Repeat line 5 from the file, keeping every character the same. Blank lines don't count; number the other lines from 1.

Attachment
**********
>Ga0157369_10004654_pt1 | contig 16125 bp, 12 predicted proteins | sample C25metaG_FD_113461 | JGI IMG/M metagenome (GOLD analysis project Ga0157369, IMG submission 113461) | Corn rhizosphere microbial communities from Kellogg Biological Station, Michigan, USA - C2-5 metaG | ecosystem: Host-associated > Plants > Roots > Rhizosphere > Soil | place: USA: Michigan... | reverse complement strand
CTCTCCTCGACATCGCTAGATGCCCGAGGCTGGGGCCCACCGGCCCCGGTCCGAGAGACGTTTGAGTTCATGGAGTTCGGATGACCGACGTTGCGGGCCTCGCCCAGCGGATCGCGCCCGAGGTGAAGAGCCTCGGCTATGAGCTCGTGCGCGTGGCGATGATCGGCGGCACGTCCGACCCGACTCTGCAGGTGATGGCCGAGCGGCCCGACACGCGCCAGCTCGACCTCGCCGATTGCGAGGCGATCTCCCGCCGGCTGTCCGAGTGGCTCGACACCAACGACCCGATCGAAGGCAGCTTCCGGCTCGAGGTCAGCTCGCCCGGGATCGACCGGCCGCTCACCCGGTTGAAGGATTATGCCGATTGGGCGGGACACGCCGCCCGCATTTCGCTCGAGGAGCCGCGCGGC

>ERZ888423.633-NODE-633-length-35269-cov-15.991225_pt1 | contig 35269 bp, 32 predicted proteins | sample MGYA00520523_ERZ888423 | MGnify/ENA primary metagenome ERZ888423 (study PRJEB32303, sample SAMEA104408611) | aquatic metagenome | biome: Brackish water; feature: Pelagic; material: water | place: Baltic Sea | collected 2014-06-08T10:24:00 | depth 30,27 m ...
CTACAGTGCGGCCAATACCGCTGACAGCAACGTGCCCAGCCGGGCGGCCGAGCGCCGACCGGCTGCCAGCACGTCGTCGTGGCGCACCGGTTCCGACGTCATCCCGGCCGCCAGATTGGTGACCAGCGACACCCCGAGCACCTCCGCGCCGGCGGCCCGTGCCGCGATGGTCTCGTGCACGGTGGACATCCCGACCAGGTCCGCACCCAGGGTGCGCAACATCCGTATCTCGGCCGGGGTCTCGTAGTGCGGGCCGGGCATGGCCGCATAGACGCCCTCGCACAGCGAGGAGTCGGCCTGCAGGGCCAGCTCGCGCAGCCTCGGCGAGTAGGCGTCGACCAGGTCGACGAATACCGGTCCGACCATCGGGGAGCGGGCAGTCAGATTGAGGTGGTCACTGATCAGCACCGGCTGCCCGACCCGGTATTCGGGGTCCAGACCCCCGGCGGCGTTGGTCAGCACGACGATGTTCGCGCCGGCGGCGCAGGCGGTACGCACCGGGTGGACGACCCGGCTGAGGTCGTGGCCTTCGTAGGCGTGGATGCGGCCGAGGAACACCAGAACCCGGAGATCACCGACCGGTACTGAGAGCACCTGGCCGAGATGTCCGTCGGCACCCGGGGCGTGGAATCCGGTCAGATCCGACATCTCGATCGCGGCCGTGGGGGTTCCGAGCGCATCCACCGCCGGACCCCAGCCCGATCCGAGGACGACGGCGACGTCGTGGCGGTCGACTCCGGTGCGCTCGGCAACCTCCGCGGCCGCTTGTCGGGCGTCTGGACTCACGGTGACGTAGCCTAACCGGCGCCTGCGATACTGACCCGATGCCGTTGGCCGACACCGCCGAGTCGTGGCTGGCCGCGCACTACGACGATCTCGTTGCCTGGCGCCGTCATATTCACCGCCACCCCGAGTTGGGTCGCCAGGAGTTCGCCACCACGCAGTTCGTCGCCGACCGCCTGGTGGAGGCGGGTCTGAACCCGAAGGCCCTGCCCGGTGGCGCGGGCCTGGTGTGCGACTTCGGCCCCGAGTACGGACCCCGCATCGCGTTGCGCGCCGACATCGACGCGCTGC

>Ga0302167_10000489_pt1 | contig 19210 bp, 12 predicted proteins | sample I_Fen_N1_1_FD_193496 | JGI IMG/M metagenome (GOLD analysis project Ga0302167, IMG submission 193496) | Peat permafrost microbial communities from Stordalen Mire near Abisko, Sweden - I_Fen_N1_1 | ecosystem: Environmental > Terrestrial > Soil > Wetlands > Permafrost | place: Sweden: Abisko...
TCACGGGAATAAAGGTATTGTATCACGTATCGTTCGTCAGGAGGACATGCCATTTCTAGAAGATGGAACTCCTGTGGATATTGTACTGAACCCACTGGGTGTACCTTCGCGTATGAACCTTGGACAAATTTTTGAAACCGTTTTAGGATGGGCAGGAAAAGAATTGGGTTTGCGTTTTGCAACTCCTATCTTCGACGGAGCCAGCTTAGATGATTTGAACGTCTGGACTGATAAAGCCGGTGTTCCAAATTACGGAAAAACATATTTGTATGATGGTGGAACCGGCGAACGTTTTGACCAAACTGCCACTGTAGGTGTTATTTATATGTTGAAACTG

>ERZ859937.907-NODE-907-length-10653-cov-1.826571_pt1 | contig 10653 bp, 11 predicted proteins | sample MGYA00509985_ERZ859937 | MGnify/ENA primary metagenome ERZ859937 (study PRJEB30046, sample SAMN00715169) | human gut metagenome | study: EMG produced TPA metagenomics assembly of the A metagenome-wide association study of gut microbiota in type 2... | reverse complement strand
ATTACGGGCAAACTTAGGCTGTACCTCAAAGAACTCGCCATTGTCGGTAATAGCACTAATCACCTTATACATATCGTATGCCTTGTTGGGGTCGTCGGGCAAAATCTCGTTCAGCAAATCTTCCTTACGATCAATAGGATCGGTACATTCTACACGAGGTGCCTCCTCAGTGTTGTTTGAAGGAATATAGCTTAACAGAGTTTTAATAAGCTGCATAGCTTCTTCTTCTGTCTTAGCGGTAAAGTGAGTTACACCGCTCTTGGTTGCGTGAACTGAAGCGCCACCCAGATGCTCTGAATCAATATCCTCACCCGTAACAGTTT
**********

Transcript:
>Ga0302167_10000489_pt1 | contig 19210 bp, 12 predicted proteins | sample I_Fen_N1_1_FD_193496 | JGI IMG/M metagenome (GOLD analysis project Ga0302167, IMG submission 193496) | Peat permafrost microbial communities from Stordalen Mire near Abisko, Sweden - I_Fen_N1_1 | ecosystem: Environmental > Terrestrial > Soil > Wetlands > Permafrost | place: Sweden: Abisko...